Resistance | In Series | In Parallel | Conductors & Insulators
Next Page: Ohm's Law
Also See: Resistors | Impedance
Resistance is the property of a component which restricts the flow of charge. Energy is used up as the voltage across the component drives current through it and this energy appears as heat in the component.
Resistance is measured in ohms, the symbol for ohm is an omega .
1 is quite small for electronics so resistances are often given in k and M.
1 M = 1000000 .
Resistors used in electronics can have resistances as low as 0.1 or as high as 10M.
Rapid Electronics: Resistors
When resistors are connected in series their combined resistance is equal to the individual resistances added together. For example if resistors R1 and R2 are connected in series their combined resistance, R, is given by:
|Two resistors |
|R = R1 + R2|
This can be extended for more resistors:
|R = R1 + R2 + R3 + R4 + ...|
The combined resistance in series will always be greater than any of the individual resistances.
When resistors are connected in parallel their combined resistance is less than any of the individual resistances.
There is a special equation for the combined resistance of two resistors R1 and R2 in parallel:
|Two resistors |
|R =||R1 × R2|
|R1 + R2|
For more than two resistors connected in parallel a more difficult equation must be used. This adds up the reciprocal ('one over') of each resistance to give the reciprocal of the combined resistance, R:
The simpler equation for two resistors in parallel is much easier to use!
The combined resistance in parallel will always be less than any of the individual resistances.
The resistance of an object depends on its shape and the material from which it is made. For a given material, objects with a smaller cross-section or longer length will have a greater resistance.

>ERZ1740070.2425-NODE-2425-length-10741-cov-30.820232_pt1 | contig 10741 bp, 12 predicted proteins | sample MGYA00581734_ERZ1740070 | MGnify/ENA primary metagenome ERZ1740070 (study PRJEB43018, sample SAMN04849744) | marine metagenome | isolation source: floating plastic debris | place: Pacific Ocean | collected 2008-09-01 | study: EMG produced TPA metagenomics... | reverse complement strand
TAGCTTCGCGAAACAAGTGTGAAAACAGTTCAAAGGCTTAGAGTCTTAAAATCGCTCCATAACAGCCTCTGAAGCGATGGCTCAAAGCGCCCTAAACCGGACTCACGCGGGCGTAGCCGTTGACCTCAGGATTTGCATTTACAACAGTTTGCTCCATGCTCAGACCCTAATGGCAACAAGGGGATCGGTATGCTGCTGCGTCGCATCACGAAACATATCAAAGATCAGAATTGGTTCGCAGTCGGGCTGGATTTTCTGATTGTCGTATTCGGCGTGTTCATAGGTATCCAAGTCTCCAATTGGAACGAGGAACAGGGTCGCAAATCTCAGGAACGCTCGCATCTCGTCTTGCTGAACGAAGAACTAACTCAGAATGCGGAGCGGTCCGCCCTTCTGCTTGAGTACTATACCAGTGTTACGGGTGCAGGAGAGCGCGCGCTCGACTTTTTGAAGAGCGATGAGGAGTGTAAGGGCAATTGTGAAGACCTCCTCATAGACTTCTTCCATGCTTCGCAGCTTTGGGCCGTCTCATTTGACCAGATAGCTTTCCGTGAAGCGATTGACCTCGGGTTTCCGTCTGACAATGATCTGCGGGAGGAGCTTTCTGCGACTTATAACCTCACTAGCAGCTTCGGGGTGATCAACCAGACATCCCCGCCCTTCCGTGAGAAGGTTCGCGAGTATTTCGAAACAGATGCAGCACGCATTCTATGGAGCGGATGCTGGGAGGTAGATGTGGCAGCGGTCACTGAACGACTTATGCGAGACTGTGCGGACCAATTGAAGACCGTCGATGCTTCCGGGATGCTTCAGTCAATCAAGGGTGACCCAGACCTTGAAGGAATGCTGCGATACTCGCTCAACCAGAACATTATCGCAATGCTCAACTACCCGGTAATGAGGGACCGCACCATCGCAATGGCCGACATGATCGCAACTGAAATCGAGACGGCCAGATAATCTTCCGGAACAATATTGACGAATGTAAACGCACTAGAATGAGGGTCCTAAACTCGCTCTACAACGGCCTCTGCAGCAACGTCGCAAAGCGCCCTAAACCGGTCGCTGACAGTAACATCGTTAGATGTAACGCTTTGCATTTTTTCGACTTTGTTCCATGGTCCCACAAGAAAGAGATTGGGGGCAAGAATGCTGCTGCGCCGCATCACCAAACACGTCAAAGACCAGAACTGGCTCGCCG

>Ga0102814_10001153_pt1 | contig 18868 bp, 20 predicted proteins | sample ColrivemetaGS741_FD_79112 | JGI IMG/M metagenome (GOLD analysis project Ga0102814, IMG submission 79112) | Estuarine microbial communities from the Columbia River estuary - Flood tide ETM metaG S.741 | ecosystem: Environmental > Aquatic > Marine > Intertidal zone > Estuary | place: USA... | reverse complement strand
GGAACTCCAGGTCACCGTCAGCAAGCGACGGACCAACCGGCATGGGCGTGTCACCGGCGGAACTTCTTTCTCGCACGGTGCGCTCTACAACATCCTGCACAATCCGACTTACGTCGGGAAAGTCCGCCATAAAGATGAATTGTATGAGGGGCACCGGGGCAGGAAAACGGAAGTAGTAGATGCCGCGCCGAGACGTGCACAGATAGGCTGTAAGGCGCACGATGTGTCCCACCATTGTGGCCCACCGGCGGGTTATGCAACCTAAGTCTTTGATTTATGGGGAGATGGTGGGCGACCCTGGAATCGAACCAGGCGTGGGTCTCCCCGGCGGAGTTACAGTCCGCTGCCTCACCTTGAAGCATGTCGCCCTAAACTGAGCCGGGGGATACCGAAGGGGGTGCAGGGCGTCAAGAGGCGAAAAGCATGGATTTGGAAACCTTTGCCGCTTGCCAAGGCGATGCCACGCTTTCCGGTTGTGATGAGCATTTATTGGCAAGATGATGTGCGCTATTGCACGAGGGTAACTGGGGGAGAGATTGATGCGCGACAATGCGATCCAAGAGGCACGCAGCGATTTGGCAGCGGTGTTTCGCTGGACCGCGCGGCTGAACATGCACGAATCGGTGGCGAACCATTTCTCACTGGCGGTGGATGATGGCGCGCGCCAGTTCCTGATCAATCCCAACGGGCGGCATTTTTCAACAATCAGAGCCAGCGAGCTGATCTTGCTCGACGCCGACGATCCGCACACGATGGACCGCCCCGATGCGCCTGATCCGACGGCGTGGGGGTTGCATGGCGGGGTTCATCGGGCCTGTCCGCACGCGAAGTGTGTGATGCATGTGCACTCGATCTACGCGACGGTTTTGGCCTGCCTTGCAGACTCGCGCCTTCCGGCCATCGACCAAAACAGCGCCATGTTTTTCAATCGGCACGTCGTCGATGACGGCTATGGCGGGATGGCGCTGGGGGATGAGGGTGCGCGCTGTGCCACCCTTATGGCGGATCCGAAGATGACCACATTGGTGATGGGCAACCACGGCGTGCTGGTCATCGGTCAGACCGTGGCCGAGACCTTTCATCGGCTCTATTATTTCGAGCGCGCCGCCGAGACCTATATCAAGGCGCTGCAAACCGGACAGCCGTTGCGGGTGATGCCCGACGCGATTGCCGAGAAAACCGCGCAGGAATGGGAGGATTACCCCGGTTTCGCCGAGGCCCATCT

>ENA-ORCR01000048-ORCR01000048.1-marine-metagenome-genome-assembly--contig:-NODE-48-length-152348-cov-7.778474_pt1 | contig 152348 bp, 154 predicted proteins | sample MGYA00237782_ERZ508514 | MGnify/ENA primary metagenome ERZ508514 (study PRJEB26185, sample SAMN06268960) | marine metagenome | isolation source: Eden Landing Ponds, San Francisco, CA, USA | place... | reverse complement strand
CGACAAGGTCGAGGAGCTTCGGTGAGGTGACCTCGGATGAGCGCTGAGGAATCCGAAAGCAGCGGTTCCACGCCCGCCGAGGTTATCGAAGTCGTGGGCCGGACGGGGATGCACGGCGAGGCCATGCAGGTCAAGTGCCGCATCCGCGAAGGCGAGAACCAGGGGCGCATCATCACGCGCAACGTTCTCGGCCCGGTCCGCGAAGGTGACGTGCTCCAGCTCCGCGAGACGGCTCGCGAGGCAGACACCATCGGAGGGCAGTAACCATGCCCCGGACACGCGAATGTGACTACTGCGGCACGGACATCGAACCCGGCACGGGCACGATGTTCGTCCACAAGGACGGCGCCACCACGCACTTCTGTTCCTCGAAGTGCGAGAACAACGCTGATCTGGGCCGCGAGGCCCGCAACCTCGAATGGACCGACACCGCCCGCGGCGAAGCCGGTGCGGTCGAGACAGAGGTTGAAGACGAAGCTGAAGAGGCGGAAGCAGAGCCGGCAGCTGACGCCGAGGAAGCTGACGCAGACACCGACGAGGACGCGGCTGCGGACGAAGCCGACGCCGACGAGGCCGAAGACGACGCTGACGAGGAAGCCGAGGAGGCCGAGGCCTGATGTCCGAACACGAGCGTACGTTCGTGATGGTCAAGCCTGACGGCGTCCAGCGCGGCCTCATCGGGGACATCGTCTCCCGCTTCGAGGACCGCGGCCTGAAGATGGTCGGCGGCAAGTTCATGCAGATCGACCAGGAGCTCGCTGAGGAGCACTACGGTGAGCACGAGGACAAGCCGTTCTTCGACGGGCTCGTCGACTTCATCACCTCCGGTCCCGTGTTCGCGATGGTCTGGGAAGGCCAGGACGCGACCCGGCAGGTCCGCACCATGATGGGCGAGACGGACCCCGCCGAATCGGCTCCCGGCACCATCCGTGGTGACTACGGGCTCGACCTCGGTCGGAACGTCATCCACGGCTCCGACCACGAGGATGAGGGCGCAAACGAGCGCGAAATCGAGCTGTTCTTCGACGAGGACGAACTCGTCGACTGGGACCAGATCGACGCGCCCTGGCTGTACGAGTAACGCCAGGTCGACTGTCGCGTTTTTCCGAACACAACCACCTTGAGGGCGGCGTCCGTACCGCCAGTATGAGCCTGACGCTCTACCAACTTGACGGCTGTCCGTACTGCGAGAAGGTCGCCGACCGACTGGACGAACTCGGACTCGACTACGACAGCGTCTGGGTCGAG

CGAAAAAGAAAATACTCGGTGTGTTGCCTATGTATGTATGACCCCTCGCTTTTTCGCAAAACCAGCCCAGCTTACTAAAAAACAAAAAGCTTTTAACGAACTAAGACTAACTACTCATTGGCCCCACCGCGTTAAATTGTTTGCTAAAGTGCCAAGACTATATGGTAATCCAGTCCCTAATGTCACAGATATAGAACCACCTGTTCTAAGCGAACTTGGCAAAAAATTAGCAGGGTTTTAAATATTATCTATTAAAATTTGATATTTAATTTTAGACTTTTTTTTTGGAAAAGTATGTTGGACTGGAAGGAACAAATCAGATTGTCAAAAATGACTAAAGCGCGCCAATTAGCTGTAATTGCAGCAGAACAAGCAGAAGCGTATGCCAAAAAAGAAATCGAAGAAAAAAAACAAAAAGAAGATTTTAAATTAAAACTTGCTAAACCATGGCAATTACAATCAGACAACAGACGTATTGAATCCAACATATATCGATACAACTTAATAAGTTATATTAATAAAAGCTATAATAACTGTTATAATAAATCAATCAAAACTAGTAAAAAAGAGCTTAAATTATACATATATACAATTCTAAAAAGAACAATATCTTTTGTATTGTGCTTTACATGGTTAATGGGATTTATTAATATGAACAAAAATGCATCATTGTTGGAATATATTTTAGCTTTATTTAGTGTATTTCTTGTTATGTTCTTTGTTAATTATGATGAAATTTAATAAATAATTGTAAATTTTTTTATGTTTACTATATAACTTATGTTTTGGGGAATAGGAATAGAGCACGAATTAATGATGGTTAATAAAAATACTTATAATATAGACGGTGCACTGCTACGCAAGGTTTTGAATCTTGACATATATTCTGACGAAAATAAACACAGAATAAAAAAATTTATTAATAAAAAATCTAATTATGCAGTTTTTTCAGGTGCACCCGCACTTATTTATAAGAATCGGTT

Materials can be divided into three groups:
Examples include metals (aluminium, copper, silver etc.) and carbon. Metals are used to make connecting wires, switch contacts and lamp filaments. Resistors are made from carbon or long coils of thin wire.
Examples include germanium and silicon. Semiconductors are used to make diodes, LEDs, transistors and integrated circuits (chips).
Examples include most plastics such as polythene and PVC (polyvinyl chloride), paper, wood, rubber and glass. PVC is used as an outer covering for wires to prevent them making contact.
I recommend Electronics for Kids as a good introduction to electricity and electronics. Printed in full colour with many illustrations, it introduces common components with simple but interesting projects to build at each stage. The book starts by assuming no previous knowledge then carefully builds up straightforward explanations of how components work, plus practical techniques including wire-stripping, soldering and using a multimeter.
Highlights include lighting an LED with lemons, using a relay to flash an LED, building a musical instrument, making a sunrise alarm, a colour-guessing game, a secret code checker and the final project uses three ICs to make a great game.
The author, Øyvind Nydal Dahl, has done a great job in providing clear step-by-step instructions with breadboard (or stripboard) layouts as well as circuit diagrams for projects. As Technical Reviewer for the book I've built all the projects myself and I'm very happy to recommend it to anyone looking for a fun and educational introduction to electronics.
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